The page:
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Alita: Battle Angel (3D)


Stars: Rosa Salazar, Christoph Waltz, Jennifer Connelly, Mahershala Ali, Ed Skrein, Jackie Earle Haley, Keean Johnson, Michelle Rodriguez, Jeff Fahey, Rick Yune, Casper Van Dien

Director: Robert Rodriguez

Says co-producer James Cameron, who, I assume, intended the film to be the first in an action-fantasy-super-heroine franchise, 'Alita is a moral character in a very immoral and dark world. In this world of the future, everyone is compromised. Her father figure is compromised. Almost everyone is compromised or has sold out or made their deal with the devil...except for her and she won't do it,''he said. "My eldest daughter, Josephine, was 7 at the time and I was thinking a lot about being a dad and what it is to raise a daughter and what life will be like in her teen years'.

The plentiful, mostly mindless action that stuffs this blatantly expensive, logic-starved science fiction cyberpunk action extravaganza (derived from the Japanese manga Gunnm and co-scripted by Cameron and Laeta Kalogridis) takes place some 300 years in the future in Iron City, a run-down, grimy post-war metropolis overshadowed by the flying city of Zalem where Waltz's compassionate cyber-physician discovers the battered mess of metal and plastic that is the eponymous Alita, restoring her to become a top-of-the-line cyborg gladiator, who soon finds fame starring in the Iron City's popular no-holds-barred rollerblading-style game Motorball, while proving that she possesses human instincts by embarking on a romance with street-smart teenage human Johnson.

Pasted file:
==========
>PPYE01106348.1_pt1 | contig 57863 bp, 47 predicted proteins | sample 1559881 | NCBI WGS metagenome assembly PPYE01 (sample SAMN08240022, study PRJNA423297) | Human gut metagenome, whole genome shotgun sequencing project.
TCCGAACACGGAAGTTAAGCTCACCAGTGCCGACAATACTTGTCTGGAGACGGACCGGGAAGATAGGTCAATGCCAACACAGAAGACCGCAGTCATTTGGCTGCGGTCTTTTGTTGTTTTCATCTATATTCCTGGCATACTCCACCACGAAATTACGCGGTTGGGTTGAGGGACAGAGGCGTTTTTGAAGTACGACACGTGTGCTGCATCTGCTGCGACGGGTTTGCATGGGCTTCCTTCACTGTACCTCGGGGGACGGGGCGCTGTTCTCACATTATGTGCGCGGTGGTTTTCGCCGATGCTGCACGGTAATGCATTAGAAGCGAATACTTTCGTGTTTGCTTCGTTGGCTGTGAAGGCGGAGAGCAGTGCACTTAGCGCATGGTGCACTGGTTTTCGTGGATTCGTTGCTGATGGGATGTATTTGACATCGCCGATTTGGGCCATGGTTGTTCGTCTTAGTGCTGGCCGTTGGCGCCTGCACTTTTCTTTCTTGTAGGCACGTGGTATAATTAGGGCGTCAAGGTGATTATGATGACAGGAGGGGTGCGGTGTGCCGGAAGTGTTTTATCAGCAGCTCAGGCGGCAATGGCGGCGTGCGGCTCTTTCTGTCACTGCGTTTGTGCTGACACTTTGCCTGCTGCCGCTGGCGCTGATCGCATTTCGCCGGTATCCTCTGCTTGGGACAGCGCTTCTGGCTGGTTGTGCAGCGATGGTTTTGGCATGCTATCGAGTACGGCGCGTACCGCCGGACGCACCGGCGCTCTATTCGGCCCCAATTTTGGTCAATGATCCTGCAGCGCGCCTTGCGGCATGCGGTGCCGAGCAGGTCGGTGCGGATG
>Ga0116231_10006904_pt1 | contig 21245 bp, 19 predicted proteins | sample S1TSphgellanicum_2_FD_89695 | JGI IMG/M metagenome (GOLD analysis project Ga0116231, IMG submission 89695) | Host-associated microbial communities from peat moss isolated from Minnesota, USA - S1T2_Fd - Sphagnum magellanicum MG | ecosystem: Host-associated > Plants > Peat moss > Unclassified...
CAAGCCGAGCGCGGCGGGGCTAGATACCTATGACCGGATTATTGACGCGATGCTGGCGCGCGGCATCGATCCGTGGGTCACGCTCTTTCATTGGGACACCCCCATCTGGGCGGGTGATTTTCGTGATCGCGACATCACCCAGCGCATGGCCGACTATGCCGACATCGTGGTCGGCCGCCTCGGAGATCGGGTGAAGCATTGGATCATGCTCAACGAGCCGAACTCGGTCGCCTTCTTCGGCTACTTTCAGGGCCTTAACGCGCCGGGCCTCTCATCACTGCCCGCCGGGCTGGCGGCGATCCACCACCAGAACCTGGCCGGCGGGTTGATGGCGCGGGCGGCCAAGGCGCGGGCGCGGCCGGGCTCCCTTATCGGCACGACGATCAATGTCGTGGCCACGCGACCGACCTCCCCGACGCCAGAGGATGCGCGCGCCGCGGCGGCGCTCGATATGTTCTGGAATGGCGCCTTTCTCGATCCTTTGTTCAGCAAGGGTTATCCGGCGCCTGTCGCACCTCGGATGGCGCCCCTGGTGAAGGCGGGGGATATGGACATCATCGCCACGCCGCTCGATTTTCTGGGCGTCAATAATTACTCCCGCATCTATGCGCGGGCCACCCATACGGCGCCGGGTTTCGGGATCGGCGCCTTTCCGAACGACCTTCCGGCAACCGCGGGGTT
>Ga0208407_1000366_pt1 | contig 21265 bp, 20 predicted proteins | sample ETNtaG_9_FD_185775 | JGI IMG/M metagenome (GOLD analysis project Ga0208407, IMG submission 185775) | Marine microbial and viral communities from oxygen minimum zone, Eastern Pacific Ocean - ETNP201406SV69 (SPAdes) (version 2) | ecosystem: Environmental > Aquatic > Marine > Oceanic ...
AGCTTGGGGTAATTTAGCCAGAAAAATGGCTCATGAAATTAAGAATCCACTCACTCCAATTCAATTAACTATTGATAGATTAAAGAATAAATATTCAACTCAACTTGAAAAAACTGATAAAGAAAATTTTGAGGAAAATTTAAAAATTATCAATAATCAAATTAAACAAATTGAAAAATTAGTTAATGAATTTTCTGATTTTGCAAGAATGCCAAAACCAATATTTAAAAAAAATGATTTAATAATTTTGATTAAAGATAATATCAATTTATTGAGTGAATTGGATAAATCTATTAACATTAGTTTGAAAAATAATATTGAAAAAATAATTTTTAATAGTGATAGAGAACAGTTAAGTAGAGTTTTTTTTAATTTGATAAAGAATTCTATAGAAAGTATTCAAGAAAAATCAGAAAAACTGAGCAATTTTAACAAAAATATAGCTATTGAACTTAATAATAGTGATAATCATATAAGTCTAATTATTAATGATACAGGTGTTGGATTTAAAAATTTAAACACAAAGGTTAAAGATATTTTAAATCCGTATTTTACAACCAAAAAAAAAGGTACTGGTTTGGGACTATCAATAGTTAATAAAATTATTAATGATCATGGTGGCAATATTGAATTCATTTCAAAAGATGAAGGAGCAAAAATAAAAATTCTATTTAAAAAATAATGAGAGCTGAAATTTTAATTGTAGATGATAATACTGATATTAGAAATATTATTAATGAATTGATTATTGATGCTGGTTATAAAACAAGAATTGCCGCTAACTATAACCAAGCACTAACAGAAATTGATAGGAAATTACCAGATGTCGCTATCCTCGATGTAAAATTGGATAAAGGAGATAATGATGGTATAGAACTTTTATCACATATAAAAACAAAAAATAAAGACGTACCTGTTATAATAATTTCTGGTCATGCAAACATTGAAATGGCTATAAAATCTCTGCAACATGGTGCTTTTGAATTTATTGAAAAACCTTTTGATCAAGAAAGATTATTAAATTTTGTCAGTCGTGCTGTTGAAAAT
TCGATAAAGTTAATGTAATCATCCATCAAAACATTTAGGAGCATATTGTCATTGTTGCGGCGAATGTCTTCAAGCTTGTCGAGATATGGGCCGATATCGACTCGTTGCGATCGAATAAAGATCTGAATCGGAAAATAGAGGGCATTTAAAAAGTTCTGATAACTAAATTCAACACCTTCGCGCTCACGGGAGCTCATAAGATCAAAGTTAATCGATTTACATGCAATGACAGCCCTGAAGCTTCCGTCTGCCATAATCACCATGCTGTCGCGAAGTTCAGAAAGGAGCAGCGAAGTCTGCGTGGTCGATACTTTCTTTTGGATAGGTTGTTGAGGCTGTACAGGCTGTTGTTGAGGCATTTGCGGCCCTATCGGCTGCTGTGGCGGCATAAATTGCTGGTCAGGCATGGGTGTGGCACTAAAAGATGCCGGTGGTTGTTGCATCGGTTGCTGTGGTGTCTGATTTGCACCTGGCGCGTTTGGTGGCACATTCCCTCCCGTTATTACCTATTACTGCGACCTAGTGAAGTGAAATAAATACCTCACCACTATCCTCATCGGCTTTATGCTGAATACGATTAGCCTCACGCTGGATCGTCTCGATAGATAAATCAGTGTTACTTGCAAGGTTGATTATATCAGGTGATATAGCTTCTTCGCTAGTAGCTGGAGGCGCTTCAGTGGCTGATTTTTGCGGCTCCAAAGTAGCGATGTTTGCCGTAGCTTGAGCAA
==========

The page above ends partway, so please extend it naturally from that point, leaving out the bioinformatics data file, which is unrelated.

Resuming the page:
Sensibly - since while the narrative becomes increasingly complex it also succeeds in becoming less convincing with every scene - Rodriquez drives the show fast and furiously with emphasis on eye-catching special effects and lashings of loud and lurid action rather than credibility, creating a cyber heroine who should appeal to effects-and-action-driven teenagers seeking spectacle rather than believable or logical storytelling.


Enjoyable adrenaline-drenched action and effects, irritating plotting.

(Bill Pope's 3D cinematography is a considerable asset, which is rather more than I can say for Tom Holkenborg's grating score).

Alan Frank

Canada/Argentina/USA 2019. UK Distributor: 20th Century Fox. Colour.
121 minutes. Widescreen 3D. UK certificate: 12A.

Guidance ratings (out of 3): Sex/nudity 1, Violence/Horror 2, Drugs 1, Swearing 1.

Review date: 09 Feb 2019